172The semantics for many of the languages in the compiler share some core parts:
173the memory model, environments, runtime values, definitions of operations and
174a monad for encapsulating failure and I/O (using resumptions).  The executable
175memory model was ported from CompCert as part of the work on \textsf{Clight}
176and was reused for the front end languages\footnote{However, it is likely that
177we will revise the memory model to make it better suited for describing the
178back-end of our compiler.}.  The failure and I/O monad was introduced in the
179previous deliverable on \textsf{Clight}~\cite[\S4.2]{d3.1}.  The other parts
180are discussed below, with the only change to the runtime values being the
181representation of integers.
182
183\subsection{Identifiers}
184
185Each language features one or more kinds of names to represent variables,
186registers, \texttt{goto} labels and/or RTL graph labels.  We also need to
187describe various maps keyed on identifiers in the semantics and during
188compilation.
189
190Previous work on the executable semantics of the target machine
191code included bit vectors and bit vector tries to define various integers in
192the semantics, and give a low level view of memory~\cite{d4.1}.  To keep the
193size of the development down we have reused these data structures for
194identifiers and maps respectively.
195
196However, given the wide variety of identifiers used in the compiler we also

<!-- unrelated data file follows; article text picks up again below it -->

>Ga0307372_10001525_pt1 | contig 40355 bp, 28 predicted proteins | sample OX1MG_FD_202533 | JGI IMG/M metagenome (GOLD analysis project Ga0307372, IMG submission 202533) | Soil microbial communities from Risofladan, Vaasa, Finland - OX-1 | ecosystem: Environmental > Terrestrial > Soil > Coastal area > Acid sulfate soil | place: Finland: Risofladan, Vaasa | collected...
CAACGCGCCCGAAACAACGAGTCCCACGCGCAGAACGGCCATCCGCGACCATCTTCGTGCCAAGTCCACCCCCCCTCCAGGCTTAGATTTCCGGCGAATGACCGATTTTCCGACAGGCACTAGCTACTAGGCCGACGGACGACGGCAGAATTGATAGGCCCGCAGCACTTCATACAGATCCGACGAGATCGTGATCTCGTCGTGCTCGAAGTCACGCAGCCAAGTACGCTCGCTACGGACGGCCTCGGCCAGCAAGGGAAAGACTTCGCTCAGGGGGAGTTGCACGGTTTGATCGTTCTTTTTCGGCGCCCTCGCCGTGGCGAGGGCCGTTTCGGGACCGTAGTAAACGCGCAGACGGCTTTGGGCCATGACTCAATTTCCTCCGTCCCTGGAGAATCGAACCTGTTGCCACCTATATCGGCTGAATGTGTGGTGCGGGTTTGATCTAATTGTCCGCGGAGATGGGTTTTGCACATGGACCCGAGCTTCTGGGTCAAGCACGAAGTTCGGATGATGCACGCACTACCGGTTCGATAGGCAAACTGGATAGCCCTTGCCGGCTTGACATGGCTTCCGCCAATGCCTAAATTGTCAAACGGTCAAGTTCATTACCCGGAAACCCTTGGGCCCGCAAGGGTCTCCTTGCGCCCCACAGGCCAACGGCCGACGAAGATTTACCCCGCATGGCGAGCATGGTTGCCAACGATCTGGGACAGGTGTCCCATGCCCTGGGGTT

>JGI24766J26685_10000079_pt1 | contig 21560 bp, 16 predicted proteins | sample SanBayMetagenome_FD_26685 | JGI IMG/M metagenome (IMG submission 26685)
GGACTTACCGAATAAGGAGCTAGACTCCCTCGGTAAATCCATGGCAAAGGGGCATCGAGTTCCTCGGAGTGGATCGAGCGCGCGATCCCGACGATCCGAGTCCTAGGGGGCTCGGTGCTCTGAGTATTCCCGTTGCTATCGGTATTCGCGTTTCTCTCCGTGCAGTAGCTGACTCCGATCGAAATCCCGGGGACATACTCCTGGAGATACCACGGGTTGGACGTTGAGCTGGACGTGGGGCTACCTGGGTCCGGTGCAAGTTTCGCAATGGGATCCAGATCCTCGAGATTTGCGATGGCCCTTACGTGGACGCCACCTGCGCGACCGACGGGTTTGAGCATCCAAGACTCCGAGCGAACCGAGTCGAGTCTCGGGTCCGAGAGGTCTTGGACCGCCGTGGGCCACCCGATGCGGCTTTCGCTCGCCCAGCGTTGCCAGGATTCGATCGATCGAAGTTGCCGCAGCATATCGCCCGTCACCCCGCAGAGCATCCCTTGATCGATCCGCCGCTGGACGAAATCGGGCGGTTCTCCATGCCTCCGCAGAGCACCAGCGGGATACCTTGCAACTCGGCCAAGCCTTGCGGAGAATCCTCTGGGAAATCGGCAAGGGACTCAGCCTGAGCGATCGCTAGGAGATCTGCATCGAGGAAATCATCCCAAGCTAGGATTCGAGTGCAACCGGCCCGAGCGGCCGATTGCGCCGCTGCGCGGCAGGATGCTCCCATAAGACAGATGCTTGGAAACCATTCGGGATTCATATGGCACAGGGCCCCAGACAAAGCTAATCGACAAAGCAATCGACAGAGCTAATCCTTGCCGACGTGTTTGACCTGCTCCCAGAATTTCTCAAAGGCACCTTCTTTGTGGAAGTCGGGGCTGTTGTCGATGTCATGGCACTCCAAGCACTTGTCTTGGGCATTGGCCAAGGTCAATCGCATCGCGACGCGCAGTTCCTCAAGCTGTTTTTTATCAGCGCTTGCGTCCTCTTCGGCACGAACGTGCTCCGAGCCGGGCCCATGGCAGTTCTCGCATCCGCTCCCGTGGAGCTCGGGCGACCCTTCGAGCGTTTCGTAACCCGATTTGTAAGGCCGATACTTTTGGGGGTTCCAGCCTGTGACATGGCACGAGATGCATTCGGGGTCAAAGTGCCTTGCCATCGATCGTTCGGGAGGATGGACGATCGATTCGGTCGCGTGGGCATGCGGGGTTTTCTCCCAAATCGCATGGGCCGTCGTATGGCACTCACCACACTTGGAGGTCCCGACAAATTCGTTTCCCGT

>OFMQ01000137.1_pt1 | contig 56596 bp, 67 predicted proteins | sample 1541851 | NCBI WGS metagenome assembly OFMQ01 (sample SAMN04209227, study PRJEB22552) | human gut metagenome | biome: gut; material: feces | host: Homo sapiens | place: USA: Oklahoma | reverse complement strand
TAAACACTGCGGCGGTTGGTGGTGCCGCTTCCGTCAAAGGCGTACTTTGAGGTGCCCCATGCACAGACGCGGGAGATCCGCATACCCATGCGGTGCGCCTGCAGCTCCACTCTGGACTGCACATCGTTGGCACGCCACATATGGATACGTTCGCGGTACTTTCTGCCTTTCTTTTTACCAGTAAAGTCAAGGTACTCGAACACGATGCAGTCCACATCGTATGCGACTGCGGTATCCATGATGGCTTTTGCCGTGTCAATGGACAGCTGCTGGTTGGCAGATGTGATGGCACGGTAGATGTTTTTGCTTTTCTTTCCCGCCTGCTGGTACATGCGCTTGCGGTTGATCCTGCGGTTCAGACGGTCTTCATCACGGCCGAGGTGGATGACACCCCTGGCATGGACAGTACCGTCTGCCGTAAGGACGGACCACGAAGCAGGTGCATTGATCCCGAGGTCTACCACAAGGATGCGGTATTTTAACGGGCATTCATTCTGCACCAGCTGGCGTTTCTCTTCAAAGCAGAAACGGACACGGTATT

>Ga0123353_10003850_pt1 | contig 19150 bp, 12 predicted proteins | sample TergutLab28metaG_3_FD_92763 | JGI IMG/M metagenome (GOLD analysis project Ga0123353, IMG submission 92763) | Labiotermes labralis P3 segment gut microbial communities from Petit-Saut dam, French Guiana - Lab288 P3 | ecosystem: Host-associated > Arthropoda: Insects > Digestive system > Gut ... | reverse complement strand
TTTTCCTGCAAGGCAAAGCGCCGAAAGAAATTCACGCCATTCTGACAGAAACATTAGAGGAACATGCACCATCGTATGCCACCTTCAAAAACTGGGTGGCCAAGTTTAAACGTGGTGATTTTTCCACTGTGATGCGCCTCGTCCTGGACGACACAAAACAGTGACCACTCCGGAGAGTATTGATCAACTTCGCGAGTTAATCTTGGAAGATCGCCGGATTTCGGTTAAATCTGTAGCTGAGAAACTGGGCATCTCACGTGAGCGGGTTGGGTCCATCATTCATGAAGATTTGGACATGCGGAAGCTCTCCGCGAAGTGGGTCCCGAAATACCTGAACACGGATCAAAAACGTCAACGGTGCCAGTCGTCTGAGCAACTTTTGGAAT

197wish to separate the different classes of identifier.  Thus we encapsulate the
198bit vector representing the identifier in a datatype that also carries a tag
199identifying which class of identifier we are using:
200\begin{lstlisting}
201inductive identifier (tag:String) : Type[0] ≝
202  an_identifier : Word → identifier tag.
203\end{lstlisting}
204The tries are also tagged in the same manner.
205
206One difficultly with using fixed size bit vectors for identifiers is that
207fresh name generation can fail if generate too many.  While we use an error
208monad to deal with failures, we wish to minimize its use in the compiler.
209Thus we add a flag to detect overflows, and check it after the phase of the
210compiler is complete to report exhaustion.  The rest of the phase can then be
211written as if name generation always succeeds.
212
213\subsection{Machine integers and arithmetic}
214
215The bit vectors in~\cite{d4.1} also came equipped with some basic arithmetic
216for the target semantics.  The front end required these operations to be
217generalized and extended.
218
219% TODO: expand, note need to sufficiently good performance for testing
220
221\subsection{Front end operations}
222
223The two front end intermediate languages, \textsf{Cminor} and \textsf{RTLabs},
224share the same set of operations on values.  They differ from